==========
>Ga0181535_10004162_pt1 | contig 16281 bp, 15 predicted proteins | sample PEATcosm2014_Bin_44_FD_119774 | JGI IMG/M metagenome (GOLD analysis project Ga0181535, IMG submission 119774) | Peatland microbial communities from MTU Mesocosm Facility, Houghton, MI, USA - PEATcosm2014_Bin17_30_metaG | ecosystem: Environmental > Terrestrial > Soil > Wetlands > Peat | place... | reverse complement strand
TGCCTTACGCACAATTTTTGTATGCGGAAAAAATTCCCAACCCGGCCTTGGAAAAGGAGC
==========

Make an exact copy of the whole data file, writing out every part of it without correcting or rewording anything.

>Ga0181535_10004162_pt1 | contig 16281 bp, 15 predicted proteins | sample PEATcosm2014_Bin_44_FD_119774 | JGI IMG/M metagenome (GOLD analysis project Ga0181535, IMG submission 119774) | Peatland microbial communities from MTU Mesocosm Facility, Houghton, MI, USA - PEATcosm2014_Bin17_30_metaG | ecosystem: Environmental > Terrestrial > Soil > Wetlands > Peat | place... | reverse complement strand
TGCCTTACGCACAATTTTTGTATGCGGAAAAAATTCCCAACCCGGCCTTGGAAAAGGAGC